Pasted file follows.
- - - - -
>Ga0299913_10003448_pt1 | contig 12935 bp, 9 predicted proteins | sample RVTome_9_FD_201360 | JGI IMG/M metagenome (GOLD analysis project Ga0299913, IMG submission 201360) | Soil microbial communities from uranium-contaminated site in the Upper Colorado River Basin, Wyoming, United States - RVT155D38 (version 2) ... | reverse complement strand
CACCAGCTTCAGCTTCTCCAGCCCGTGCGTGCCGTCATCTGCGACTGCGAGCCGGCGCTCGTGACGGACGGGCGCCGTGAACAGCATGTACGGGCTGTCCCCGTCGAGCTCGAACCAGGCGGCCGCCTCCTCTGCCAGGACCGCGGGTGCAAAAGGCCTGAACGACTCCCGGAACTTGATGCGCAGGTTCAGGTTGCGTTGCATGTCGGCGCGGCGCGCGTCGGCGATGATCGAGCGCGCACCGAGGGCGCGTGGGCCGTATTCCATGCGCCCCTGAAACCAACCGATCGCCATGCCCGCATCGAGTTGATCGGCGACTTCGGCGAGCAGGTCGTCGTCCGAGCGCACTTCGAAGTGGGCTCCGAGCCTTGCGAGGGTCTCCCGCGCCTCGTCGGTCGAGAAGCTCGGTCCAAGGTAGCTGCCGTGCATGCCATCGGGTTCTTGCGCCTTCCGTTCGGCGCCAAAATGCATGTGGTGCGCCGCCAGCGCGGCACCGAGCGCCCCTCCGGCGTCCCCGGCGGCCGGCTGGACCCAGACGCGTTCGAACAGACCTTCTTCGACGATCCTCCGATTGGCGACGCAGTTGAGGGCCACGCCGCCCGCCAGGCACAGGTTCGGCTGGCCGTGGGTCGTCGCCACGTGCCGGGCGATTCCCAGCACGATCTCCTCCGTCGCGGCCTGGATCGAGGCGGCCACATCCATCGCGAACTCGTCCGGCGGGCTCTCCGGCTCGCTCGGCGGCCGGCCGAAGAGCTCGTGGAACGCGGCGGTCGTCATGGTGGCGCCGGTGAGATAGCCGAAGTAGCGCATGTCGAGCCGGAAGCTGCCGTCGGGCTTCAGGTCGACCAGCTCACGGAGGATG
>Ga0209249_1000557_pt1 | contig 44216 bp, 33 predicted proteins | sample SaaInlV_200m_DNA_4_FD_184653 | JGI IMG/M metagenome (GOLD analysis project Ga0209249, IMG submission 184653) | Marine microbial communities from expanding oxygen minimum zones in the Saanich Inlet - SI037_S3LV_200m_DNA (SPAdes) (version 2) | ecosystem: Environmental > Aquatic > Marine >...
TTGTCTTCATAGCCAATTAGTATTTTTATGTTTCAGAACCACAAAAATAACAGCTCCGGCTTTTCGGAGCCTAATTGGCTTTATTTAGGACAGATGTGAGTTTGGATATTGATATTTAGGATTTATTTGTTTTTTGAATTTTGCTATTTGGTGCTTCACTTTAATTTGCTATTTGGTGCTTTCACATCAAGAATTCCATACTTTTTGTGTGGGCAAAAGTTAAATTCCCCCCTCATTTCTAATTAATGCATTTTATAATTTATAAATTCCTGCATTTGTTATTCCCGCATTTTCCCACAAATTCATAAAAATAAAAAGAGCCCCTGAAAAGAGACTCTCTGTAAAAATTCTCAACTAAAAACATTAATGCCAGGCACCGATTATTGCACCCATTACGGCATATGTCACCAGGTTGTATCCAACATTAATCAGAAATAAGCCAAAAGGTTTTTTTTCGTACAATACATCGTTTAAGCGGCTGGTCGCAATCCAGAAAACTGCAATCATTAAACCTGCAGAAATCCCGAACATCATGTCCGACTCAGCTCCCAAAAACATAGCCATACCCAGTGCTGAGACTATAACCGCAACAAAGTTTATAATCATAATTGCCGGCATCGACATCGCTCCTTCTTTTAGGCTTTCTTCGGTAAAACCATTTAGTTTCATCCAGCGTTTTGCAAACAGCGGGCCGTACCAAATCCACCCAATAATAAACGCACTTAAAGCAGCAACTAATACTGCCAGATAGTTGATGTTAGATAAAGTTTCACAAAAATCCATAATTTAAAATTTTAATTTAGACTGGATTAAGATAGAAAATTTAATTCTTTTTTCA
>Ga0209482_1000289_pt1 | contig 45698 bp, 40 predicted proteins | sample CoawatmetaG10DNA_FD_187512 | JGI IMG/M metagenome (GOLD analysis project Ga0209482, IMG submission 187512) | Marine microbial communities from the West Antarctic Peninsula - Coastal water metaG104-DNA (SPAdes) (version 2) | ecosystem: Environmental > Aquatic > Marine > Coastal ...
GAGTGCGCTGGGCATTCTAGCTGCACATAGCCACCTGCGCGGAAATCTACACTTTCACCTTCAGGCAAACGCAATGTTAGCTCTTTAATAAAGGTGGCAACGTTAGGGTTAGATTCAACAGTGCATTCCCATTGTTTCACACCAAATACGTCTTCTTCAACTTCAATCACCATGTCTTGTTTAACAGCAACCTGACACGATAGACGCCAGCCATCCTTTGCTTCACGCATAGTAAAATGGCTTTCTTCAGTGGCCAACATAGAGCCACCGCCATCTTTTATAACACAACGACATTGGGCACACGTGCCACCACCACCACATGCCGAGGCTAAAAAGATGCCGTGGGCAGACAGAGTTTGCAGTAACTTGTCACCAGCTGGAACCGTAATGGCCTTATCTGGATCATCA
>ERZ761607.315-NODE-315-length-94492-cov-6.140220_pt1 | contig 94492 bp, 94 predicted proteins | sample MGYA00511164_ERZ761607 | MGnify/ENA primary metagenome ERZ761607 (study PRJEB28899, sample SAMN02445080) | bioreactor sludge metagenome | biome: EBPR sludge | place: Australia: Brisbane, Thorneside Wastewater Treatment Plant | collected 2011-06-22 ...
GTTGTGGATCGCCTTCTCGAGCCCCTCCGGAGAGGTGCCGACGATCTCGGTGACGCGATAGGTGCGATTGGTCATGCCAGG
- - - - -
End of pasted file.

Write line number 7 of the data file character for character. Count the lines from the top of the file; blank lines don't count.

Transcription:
>ERZ761607.315-NODE-315-length-94492-cov-6.140220_pt1 | contig 94492 bp, 94 predicted proteins | sample MGYA00511164_ERZ761607 | MGnify/ENA primary metagenome ERZ761607 (study PRJEB28899, sample SAMN02445080) | bioreactor sludge metagenome | biome: EBPR sludge | place: Australia: Brisbane, Thorneside Wastewater Treatment Plant | collected 2011-06-22 ...